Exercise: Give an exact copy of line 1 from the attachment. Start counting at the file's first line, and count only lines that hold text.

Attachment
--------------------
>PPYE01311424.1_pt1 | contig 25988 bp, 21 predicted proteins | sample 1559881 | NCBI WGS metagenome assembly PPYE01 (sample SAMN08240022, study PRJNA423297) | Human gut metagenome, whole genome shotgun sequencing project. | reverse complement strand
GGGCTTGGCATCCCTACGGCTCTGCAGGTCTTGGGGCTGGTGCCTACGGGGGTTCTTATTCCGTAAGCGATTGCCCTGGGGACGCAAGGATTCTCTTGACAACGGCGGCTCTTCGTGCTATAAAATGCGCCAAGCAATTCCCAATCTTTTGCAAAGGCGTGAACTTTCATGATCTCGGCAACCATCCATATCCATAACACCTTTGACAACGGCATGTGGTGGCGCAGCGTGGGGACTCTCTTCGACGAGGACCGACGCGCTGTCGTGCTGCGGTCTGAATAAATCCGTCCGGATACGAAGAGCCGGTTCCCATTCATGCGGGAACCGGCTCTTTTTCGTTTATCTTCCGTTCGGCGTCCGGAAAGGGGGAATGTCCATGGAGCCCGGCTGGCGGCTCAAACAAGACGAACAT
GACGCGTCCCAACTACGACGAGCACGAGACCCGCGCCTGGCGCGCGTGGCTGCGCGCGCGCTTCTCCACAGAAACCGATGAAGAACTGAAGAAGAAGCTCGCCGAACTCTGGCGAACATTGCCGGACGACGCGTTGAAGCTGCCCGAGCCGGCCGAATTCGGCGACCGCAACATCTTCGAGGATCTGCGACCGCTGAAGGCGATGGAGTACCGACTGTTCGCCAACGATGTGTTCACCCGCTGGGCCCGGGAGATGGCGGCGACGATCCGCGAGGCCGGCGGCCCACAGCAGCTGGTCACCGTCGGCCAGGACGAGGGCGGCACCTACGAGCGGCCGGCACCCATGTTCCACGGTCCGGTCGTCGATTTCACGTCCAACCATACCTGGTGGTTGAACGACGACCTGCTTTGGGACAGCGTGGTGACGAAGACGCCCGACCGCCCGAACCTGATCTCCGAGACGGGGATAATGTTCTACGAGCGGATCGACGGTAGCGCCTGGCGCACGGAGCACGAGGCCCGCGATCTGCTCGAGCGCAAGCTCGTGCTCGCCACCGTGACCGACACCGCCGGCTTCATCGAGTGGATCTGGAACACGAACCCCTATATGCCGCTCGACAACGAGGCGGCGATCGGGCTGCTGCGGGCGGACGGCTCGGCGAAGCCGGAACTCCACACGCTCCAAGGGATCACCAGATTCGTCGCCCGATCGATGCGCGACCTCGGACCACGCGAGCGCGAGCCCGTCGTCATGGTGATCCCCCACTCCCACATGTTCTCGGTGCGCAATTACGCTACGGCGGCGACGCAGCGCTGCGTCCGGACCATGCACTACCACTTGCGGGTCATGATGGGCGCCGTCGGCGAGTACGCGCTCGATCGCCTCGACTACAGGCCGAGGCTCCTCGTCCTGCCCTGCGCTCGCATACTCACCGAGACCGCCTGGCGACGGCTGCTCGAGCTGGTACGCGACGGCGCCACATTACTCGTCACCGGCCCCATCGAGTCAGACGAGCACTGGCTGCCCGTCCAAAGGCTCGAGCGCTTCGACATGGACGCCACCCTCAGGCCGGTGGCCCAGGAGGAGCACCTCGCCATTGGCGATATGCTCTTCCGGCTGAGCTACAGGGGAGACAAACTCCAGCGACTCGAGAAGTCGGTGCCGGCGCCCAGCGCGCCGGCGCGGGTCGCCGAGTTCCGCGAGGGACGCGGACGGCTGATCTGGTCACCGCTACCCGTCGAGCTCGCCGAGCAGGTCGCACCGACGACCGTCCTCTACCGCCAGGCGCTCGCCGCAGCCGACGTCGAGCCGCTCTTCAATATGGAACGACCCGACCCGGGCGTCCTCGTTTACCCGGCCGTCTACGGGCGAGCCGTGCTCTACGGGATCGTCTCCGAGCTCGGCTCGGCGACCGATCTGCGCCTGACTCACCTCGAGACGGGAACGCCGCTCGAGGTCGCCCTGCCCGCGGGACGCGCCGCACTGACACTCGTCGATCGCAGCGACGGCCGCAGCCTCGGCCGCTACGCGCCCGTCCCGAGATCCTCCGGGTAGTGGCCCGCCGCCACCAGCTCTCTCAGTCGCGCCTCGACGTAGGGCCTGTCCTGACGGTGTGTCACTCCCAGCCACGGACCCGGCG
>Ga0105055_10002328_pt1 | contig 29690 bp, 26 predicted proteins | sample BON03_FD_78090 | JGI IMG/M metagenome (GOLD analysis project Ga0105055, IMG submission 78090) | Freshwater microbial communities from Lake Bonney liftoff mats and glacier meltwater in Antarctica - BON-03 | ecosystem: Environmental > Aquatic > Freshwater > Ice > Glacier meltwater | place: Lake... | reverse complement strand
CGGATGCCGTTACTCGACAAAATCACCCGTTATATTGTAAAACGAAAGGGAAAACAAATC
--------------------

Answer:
>PPYE01311424.1_pt1 | contig 25988 bp, 21 predicted proteins | sample 1559881 | NCBI WGS metagenome assembly PPYE01 (sample SAMN08240022, study PRJNA423297) | Human gut metagenome, whole genome shotgun sequencing project. | reverse complement strand